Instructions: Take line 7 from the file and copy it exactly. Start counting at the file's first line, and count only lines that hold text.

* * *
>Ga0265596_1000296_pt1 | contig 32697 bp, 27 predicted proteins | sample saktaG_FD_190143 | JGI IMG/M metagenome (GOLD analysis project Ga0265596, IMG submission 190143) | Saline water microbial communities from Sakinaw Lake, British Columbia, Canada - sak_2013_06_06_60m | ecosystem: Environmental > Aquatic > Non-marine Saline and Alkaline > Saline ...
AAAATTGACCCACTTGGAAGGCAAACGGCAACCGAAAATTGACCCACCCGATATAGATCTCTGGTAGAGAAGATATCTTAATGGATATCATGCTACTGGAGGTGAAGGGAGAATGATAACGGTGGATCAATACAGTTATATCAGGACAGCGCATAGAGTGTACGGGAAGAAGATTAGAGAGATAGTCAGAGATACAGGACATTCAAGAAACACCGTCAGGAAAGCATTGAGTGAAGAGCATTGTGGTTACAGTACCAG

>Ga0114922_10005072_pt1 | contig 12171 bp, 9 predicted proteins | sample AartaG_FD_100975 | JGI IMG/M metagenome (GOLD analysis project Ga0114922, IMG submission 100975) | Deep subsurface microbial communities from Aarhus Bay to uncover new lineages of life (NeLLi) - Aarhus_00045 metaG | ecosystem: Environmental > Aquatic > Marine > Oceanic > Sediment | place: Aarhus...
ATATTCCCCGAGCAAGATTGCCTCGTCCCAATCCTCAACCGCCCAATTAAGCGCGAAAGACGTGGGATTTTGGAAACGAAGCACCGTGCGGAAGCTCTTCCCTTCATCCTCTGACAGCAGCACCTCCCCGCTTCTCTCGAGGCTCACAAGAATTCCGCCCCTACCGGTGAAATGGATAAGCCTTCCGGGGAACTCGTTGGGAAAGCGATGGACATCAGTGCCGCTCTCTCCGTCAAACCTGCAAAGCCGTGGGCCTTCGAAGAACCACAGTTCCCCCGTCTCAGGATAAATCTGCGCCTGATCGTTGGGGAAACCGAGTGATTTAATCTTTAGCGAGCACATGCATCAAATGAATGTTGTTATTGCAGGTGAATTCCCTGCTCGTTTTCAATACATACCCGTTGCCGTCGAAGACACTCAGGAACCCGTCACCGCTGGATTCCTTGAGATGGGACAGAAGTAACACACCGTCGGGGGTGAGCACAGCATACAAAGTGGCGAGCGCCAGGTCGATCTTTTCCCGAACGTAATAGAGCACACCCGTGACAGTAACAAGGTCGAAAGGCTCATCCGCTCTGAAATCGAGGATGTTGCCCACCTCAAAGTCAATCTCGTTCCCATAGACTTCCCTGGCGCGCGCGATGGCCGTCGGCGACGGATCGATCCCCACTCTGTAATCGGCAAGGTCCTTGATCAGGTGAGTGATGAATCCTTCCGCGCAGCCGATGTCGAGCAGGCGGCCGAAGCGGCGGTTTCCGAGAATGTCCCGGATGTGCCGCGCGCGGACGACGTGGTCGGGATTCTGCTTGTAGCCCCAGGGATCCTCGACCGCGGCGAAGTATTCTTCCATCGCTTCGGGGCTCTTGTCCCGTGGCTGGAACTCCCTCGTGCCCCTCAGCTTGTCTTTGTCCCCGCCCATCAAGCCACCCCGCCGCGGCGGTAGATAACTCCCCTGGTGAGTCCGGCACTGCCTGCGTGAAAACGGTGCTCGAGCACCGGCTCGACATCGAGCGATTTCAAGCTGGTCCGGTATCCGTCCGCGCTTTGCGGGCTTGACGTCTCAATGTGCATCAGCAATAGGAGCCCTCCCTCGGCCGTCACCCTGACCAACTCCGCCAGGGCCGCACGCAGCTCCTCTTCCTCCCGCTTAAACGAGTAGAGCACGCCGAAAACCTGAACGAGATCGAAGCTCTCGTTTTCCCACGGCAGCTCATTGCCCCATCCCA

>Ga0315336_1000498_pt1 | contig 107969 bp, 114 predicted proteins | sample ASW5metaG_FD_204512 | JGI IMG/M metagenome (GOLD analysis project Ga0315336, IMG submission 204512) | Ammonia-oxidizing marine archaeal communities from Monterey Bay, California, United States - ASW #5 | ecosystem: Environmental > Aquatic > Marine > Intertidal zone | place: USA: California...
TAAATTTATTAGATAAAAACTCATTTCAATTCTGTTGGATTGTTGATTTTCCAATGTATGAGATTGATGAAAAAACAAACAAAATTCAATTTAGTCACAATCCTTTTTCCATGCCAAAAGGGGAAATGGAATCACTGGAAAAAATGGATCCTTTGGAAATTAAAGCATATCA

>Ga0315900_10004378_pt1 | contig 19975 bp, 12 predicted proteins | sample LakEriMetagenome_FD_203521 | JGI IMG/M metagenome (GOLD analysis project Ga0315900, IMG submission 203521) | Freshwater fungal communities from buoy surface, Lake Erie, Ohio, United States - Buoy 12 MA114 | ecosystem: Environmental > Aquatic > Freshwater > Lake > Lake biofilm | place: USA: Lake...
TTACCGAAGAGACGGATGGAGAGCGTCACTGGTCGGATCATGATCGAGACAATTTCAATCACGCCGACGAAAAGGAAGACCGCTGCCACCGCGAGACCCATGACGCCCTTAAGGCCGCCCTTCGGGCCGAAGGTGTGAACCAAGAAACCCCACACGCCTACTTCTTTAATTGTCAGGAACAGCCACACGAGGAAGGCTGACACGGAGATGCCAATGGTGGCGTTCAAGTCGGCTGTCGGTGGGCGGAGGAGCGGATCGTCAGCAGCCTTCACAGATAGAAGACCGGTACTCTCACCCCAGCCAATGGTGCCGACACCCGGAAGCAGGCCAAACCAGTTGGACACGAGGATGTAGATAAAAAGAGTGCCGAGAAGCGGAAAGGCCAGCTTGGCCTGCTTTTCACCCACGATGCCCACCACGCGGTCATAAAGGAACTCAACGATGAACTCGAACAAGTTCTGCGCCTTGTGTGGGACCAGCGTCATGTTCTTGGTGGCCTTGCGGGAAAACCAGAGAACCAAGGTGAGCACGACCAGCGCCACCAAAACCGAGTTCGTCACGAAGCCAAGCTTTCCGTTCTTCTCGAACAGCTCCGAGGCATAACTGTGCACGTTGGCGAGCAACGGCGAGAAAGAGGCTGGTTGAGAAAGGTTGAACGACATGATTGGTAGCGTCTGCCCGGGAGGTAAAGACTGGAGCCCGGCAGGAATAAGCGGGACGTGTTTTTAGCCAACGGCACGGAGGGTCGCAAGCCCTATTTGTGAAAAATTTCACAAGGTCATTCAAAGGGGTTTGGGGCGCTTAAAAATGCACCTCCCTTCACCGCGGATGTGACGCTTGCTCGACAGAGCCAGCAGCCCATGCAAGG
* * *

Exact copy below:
>Ga0315900_10004378_pt1 | contig 19975 bp, 12 predicted proteins | sample LakEriMetagenome_FD_203521 | JGI IMG/M metagenome (GOLD analysis project Ga0315900, IMG submission 203521) | Freshwater fungal communities from buoy surface, Lake Erie, Ohio, United States - Buoy 12 MA114 | ecosystem: Environmental > Aquatic > Freshwater > Lake > Lake biofilm | place: USA: Lake...